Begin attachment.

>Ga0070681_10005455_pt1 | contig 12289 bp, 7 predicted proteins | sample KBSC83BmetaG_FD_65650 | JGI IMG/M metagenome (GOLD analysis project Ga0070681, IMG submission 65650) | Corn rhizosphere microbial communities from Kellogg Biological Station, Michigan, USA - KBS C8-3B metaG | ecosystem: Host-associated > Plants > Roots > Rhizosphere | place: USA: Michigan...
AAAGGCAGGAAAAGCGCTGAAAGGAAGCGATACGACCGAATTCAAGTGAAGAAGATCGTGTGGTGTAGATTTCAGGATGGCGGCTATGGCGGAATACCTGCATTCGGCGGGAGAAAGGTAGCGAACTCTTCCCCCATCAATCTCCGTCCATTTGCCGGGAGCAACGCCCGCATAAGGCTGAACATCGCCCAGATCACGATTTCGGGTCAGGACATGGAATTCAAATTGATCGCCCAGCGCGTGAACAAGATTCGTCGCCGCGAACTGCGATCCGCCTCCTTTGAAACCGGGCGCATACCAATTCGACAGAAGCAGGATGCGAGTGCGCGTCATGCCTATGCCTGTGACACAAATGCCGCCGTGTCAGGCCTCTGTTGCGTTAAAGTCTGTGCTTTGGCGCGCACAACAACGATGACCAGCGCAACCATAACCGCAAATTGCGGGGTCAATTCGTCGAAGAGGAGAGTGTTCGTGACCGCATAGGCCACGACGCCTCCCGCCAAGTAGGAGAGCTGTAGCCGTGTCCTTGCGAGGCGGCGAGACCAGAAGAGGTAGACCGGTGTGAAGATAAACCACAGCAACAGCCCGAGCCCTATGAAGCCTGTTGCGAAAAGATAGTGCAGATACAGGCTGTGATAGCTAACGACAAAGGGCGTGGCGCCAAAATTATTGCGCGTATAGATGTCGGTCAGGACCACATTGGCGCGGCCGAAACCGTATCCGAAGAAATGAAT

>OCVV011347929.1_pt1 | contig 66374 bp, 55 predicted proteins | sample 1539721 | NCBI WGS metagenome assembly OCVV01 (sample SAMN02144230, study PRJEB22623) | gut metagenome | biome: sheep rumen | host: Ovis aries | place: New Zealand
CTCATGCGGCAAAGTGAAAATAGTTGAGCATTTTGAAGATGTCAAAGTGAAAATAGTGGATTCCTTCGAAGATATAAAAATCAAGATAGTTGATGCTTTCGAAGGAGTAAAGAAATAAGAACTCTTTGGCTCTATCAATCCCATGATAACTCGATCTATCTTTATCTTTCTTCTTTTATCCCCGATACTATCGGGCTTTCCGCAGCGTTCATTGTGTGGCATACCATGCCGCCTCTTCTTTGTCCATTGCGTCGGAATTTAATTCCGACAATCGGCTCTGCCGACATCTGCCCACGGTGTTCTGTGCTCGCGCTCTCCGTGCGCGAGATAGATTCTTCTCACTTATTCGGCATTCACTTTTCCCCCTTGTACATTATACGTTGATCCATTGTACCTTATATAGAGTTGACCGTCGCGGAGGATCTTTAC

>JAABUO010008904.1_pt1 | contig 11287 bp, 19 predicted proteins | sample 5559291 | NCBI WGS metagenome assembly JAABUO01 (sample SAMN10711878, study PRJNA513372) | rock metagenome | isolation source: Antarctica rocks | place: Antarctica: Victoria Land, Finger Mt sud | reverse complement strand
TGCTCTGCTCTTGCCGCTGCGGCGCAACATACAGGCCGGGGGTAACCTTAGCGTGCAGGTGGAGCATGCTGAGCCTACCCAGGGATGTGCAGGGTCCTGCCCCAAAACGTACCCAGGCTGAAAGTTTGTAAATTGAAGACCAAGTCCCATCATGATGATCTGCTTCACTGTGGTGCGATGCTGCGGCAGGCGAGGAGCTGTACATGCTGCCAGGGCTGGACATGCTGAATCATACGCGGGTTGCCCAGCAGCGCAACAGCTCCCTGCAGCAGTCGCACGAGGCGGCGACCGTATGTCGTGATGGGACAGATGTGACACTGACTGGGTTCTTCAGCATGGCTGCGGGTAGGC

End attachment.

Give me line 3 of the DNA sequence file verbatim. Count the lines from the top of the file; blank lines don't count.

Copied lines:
>OCVV011347929.1_pt1 | contig 66374 bp, 55 predicted proteins | sample 1539721 | NCBI WGS metagenome assembly OCVV01 (sample SAMN02144230, study PRJEB22623) | gut metagenome | biome: sheep rumen | host: Ovis aries | place: New Zealand